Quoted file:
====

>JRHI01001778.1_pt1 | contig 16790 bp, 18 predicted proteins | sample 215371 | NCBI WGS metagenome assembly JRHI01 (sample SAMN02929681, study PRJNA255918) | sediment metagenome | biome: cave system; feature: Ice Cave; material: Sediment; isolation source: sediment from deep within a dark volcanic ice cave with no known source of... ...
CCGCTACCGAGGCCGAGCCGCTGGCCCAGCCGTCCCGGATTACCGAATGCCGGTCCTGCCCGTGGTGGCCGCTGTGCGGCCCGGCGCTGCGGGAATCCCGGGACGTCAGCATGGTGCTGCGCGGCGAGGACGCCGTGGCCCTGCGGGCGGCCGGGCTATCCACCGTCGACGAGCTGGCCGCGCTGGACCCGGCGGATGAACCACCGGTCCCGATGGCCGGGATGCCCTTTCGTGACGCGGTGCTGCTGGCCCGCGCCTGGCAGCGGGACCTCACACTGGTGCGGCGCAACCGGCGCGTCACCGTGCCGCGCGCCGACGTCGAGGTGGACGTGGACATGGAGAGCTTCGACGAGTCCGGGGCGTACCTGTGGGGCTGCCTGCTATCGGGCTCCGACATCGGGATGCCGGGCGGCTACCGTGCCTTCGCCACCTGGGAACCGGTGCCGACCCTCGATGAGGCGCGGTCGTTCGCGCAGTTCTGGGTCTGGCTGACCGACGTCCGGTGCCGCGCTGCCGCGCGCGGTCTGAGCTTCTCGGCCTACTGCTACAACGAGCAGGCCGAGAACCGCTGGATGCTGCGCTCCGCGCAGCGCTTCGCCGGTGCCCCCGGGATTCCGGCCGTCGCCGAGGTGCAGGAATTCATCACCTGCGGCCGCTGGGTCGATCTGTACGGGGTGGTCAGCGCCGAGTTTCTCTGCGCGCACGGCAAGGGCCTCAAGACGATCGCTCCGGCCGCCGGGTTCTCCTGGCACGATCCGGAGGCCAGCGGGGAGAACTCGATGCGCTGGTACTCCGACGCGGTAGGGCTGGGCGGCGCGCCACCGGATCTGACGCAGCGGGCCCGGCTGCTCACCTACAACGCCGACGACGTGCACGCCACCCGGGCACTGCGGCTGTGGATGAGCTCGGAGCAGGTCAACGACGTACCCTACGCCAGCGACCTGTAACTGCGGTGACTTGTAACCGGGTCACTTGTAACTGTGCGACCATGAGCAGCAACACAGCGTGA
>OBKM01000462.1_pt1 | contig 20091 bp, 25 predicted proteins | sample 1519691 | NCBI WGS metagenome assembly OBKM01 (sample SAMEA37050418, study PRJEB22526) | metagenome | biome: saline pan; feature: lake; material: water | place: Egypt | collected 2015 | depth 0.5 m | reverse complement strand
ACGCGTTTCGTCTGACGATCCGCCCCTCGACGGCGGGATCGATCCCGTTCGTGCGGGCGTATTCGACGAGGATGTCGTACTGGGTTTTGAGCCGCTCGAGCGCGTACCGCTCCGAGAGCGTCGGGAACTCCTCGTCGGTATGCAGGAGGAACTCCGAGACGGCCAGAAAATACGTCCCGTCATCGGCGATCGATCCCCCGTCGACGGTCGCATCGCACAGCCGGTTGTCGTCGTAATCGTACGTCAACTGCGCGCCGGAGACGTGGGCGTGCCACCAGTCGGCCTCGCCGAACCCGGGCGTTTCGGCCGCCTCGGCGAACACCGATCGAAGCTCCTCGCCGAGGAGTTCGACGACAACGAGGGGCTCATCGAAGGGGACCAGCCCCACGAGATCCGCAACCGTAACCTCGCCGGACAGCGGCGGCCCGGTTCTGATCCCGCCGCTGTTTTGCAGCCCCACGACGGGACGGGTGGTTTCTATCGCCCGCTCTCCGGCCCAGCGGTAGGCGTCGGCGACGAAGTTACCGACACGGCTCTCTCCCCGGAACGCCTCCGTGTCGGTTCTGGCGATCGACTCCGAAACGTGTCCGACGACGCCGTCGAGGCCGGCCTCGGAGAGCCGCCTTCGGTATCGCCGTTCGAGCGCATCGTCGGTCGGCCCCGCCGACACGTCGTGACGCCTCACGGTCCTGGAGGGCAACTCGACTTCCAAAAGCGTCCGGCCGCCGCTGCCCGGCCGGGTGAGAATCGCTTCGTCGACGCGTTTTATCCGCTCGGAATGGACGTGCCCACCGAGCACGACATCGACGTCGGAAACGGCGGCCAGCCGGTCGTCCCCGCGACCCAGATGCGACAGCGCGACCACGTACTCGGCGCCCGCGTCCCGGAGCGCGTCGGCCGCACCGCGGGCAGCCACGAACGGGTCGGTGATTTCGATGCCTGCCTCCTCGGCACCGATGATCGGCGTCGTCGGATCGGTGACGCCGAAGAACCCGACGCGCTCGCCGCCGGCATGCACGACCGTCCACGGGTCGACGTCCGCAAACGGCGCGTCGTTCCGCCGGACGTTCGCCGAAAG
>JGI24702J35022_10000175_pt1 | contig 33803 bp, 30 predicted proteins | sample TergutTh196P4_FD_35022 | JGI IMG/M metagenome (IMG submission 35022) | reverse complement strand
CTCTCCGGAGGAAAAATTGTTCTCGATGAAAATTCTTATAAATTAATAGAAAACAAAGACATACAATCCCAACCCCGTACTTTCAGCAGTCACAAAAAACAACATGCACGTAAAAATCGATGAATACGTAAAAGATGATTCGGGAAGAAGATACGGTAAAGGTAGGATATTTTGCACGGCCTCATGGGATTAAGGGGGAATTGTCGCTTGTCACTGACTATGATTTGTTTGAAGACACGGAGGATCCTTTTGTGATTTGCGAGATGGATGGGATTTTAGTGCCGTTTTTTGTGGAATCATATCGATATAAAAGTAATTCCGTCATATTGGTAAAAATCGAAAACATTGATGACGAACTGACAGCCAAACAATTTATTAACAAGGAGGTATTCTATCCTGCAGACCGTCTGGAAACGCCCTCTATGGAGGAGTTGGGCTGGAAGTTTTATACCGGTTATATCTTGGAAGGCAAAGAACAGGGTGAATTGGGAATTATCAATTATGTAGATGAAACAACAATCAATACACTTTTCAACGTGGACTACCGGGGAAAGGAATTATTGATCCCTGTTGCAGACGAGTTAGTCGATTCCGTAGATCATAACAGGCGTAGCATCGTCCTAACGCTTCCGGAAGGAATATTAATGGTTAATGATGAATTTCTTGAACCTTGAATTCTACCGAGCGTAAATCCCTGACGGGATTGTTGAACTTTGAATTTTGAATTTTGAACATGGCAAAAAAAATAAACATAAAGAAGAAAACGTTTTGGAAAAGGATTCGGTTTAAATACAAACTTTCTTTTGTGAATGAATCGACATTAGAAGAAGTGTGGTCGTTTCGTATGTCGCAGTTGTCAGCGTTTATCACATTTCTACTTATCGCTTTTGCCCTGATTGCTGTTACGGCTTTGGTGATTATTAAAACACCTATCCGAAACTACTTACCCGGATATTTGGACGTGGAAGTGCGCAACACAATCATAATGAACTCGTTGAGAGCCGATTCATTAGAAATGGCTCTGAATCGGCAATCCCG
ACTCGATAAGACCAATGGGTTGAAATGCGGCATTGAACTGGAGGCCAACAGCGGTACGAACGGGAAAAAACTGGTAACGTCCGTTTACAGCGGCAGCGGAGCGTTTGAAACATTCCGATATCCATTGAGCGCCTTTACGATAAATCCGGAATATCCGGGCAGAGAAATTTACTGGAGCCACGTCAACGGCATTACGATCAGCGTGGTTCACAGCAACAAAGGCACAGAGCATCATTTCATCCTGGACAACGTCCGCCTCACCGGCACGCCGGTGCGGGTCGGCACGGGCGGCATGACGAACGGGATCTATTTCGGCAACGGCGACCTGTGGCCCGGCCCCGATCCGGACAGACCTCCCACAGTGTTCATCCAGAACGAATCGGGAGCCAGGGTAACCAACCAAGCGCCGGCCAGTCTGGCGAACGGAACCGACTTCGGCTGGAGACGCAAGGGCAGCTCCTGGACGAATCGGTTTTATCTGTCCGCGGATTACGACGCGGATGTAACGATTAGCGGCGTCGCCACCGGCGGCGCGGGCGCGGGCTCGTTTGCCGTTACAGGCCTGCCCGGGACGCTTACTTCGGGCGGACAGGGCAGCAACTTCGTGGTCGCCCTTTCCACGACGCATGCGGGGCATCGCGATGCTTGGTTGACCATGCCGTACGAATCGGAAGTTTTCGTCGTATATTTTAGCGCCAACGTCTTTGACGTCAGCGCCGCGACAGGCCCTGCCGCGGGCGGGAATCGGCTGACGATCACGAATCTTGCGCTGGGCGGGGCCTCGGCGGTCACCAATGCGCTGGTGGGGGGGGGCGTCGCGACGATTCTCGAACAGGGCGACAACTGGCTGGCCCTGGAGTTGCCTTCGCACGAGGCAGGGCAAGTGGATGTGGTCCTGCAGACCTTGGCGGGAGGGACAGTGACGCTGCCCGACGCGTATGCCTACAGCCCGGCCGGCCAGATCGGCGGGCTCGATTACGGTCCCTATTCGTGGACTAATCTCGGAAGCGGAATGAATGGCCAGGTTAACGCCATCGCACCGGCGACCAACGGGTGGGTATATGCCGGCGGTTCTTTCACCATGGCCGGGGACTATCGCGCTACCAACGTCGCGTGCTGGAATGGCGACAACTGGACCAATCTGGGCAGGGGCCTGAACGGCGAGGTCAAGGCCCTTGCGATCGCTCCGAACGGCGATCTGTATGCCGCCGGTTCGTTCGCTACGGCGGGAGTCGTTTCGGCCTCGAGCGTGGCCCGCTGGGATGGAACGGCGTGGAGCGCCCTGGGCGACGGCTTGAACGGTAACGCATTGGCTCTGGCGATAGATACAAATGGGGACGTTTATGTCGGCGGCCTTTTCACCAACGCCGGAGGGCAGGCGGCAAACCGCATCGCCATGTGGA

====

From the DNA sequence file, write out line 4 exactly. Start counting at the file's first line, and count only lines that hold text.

ACGCGTTTCGTCTGACGATCCGCCCCTCGACGGCGGGATCGATCCCGTTCGTGCGGGCGTATTCGACGAGGATGTCGTACTGGGTTTTGAGCCGCTCGAGCGCGTACCGCTCCGAGAGCGTCGGGAACTCCTCGTCGGTATGCAGGAGGAACTCCGAGACGGCCAGAAAATACGTCCCGTCATCGGCGATCGATCCCCCGTCGACGGTCGCATCGCACAGCCGGTTGTCGTCGTAATCGTACGTCAACTGCGCGCCGGAGACGTGGGCGTGCCACCAGTCGGCCTCGCCGAACCCGGGCGTTTCGGCCGCCTCGGCGAACACCGATCGAAGCTCCTCGCCGAGGAGTTCGACGACAACGAGGGGCTCATCGAAGGGGACCAGCCCCACGAGATCCGCAACCGTAACCTCGCCGGACAGCGGCGGCCCGGTTCTGATCCCGCCGCTGTTTTGCAGCCCCACGACGGGACGGGTGGTTTCTATCGCCCGCTCTCCGGCCCAGCGGTAGGCGTCGGCGACGAAGTTACCGACACGGCTCTCTCCCCGGAACGCCTCCGTGTCGGTTCTGGCGATCGACTCCGAAACGTGTCCGACGACGCCGTCGAGGCCGGCCTCGGAGAGCCGCCTTCGGTATCGCCGTTCGAGCGCATCGTCGGTCGGCCCCGCCGACACGTCGTGACGCCTCACGGTCCTGGAGGGCAACTCGACTTCCAAAAGCGTCCGGCCGCCGCTGCCCGGCCGGGTGAGAATCGCTTCGTCGACGCGTTTTATCCGCTCGGAATGGACGTGCCCACCGAGCACGACATCGACGTCGGAAACGGCGGCCAGCCGGTCGTCCCCGCGACCCAGATGCGACAGCGCGACCACGTACTCGGCGCCCGCGTCCCGGAGCGCGTCGGCCGCACCGCGGGCAGCCACGAACGGGTCGGTGATTTCGATGCCTGCCTCCTCGGCACCGATGATCGGCGTCGTCGGATCGGTGACGCCGAAGAACCCGACGCGCTCGCCGCCGGCATGCACGACCGTCCACGGGTCGACGTCCGCAAACGGCGCGTCGTTCCGCCGGACGTTCGCCGAAAG